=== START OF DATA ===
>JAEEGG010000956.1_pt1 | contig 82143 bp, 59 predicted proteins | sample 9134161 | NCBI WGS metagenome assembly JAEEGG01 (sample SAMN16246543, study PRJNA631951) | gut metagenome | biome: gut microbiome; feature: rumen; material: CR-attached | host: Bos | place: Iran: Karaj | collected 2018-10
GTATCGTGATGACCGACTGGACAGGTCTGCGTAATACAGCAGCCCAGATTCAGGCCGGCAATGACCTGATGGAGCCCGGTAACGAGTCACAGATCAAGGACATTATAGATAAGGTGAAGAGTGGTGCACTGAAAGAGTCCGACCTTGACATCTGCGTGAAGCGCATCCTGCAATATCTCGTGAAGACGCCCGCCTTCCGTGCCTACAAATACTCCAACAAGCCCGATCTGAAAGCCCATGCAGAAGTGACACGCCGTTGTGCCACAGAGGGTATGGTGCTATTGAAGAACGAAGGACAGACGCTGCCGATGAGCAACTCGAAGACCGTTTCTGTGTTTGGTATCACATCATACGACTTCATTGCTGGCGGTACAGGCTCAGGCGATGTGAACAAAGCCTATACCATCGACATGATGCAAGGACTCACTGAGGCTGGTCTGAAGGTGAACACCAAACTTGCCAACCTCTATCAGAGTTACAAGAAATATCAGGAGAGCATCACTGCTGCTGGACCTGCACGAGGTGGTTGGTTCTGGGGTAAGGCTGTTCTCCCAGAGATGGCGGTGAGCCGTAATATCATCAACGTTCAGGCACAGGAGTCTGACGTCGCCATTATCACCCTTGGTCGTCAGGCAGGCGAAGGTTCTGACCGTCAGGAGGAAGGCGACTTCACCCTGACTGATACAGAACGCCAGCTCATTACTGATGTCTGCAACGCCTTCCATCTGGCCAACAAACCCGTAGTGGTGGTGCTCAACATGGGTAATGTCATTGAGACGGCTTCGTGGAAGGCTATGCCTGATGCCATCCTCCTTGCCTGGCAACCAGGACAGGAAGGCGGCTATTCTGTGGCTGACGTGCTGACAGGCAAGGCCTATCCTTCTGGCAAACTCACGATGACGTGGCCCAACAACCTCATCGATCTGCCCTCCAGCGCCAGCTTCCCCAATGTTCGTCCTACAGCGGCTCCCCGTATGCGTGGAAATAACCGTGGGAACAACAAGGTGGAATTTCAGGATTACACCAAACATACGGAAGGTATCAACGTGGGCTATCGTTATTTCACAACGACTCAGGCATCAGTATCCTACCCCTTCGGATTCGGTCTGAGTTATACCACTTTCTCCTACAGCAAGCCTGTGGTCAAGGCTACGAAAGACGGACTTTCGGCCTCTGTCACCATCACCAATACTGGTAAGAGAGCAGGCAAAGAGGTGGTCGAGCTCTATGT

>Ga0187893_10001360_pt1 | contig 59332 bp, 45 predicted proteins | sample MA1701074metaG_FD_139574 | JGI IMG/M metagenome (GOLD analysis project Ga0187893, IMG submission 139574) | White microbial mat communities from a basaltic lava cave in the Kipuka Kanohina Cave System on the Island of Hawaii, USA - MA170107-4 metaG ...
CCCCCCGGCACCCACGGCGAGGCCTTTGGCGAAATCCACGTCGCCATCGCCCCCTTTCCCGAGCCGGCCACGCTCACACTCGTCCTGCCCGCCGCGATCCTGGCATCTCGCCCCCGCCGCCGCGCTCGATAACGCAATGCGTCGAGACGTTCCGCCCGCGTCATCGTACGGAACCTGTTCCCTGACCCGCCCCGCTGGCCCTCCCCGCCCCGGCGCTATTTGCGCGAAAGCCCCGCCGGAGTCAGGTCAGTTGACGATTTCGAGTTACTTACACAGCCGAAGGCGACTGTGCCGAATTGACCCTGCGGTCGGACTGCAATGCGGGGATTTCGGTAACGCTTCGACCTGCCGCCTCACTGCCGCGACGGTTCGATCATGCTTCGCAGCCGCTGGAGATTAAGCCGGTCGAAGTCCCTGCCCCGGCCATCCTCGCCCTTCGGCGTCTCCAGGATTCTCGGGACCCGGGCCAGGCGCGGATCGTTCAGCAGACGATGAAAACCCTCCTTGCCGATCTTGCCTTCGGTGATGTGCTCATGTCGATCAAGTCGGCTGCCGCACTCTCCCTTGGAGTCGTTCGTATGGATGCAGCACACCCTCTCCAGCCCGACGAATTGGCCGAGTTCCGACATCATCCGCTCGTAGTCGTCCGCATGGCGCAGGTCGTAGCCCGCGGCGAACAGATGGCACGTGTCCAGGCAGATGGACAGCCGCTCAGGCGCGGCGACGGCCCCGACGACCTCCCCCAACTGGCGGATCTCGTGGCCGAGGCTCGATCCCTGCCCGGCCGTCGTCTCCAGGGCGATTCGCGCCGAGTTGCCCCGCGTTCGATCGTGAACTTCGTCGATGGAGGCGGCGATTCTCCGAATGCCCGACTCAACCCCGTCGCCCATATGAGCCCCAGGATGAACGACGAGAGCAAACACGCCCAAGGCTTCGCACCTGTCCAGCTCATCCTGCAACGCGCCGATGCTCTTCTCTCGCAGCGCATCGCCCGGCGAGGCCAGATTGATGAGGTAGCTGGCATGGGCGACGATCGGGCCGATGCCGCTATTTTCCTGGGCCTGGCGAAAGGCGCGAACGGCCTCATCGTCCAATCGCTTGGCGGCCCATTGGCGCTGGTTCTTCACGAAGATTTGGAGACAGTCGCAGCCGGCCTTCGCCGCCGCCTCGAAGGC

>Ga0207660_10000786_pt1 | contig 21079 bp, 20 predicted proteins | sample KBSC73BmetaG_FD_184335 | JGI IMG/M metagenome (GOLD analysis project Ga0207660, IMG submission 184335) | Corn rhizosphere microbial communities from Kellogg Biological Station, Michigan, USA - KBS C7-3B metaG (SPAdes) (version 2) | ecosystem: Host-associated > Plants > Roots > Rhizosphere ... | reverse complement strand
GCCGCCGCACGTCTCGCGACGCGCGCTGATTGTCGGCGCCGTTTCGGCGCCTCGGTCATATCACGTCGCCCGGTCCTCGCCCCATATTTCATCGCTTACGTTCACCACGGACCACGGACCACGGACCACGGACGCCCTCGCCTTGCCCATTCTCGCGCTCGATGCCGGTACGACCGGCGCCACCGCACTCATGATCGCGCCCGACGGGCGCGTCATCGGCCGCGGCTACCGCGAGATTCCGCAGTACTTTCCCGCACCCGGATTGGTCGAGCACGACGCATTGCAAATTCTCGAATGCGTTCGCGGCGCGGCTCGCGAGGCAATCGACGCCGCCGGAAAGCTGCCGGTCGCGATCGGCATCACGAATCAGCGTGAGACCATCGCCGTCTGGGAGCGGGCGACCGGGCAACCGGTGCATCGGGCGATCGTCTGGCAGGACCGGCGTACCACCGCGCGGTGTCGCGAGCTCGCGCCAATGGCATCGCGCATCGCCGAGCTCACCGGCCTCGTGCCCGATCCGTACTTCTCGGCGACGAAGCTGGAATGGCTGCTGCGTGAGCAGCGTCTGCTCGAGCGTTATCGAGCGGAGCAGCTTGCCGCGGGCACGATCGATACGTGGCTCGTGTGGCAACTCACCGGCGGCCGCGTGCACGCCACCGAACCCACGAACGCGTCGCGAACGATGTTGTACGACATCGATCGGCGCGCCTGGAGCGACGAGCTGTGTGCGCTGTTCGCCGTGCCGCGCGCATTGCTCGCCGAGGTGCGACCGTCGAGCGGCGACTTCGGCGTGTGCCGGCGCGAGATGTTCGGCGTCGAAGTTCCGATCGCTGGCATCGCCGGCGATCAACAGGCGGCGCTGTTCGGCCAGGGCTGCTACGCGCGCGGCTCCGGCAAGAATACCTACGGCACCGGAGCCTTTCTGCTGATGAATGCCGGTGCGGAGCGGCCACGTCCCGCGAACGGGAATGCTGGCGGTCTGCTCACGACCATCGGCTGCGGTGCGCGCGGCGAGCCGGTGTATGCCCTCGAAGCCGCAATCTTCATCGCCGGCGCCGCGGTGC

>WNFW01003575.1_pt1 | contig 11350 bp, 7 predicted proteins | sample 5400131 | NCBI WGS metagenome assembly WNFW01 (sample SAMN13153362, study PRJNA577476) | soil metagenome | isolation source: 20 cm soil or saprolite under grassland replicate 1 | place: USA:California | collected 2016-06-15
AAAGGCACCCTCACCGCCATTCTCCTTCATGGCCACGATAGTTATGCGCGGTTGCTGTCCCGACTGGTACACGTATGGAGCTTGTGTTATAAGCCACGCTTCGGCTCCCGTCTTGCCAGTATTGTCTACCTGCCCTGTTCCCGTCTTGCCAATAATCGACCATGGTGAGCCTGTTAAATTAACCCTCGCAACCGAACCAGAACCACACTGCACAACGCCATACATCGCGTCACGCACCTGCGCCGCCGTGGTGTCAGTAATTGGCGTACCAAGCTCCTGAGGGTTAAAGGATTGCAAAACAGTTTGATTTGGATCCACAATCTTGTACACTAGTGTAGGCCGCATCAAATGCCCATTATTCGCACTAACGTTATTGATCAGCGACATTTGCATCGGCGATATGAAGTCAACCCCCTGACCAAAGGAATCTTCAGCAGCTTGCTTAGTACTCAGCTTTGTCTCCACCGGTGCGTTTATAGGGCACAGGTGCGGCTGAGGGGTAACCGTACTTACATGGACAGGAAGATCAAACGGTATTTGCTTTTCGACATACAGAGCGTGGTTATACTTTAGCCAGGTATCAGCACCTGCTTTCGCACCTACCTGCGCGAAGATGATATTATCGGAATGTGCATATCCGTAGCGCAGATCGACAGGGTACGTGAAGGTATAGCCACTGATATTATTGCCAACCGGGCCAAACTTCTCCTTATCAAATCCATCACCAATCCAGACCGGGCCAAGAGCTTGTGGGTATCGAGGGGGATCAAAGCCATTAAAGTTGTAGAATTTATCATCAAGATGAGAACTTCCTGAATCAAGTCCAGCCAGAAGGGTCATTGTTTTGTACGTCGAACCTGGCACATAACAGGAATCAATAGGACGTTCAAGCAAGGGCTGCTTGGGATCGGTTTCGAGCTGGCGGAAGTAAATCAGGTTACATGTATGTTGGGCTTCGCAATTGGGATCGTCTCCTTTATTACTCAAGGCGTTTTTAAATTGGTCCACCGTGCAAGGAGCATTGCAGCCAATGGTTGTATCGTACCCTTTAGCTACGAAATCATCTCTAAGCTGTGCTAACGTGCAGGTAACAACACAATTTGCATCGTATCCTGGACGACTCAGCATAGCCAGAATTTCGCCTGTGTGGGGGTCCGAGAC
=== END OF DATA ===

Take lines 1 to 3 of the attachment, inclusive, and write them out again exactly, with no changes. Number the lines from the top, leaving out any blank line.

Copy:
>JAEEGG010000956.1_pt1 | contig 82143 bp, 59 predicted proteins | sample 9134161 | NCBI WGS metagenome assembly JAEEGG01 (sample SAMN16246543, study PRJNA631951) | gut metagenome | biome: gut microbiome; feature: rumen; material: CR-attached | host: Bos | place: Iran: Karaj | collected 2018-10
GTATCGTGATGACCGACTGGACAGGTCTGCGTAATACAGCAGCCCAGATTCAGGCCGGCAATGACCTGATGGAGCCCGGTAACGAGTCACAGATCAAGGACATTATAGATAAGGTGAAGAGTGGTGCACTGAAAGAGTCCGACCTTGACATCTGCGTGAAGCGCATCCTGCAATATCTCGTGAAGACGCCCGCCTTCCGTGCCTACAAATACTCCAACAAGCCCGATCTGAAAGCCCATGCAGAAGTGACACGCCGTTGTGCCACAGAGGGTATGGTGCTATTGAAGAACGAAGGACAGACGCTGCCGATGAGCAACTCGAAGACCGTTTCTGTGTTTGGTATCACATCATACGACTTCATTGCTGGCGGTACAGGCTCAGGCGATGTGAACAAAGCCTATACCATCGACATGATGCAAGGACTCACTGAGGCTGGTCTGAAGGTGAACACCAAACTTGCCAACCTCTATCAGAGTTACAAGAAATATCAGGAGAGCATCACTGCTGCTGGACCTGCACGAGGTGGTTGGTTCTGGGGTAAGGCTGTTCTCCCAGAGATGGCGGTGAGCCGTAATATCATCAACGTTCAGGCACAGGAGTCTGACGTCGCCATTATCACCCTTGGTCGTCAGGCAGGCGAAGGTTCTGACCGTCAGGAGGAAGGCGACTTCACCCTGACTGATACAGAACGCCAGCTCATTACTGATGTCTGCAACGCCTTCCATCTGGCCAACAAACCCGTAGTGGTGGTGCTCAACATGGGTAATGTCATTGAGACGGCTTCGTGGAAGGCTATGCCTGATGCCATCCTCCTTGCCTGGCAACCAGGACAGGAAGGCGGCTATTCTGTGGCTGACGTGCTGACAGGCAAGGCCTATCCTTCTGGCAAACTCACGATGACGTGGCCCAACAACCTCATCGATCTGCCCTCCAGCGCCAGCTTCCCCAATGTTCGTCCTACAGCGGCTCCCCGTATGCGTGGAAATAACCGTGGGAACAACAAGGTGGAATTTCAGGATTACACCAAACATACGGAAGGTATCAACGTGGGCTATCGTTATTTCACAACGACTCAGGCATCAGTATCCTACCCCTTCGGATTCGGTCTGAGTTATACCACTTTCTCCTACAGCAAGCCTGTGGTCAAGGCTACGAAAGACGGACTTTCGGCCTCTGTCACCATCACCAATACTGGTAAGAGAGCAGGCAAAGAGGTGGTCGAGCTCTATGT

>Ga0187893_10001360_pt1 | contig 59332 bp, 45 predicted proteins | sample MA1701074metaG_FD_139574 | JGI IMG/M metagenome (GOLD analysis project Ga0187893, IMG submission 139574) | White microbial mat communities from a basaltic lava cave in the Kipuka Kanohina Cave System on the Island of Hawaii, USA - MA170107-4 metaG ...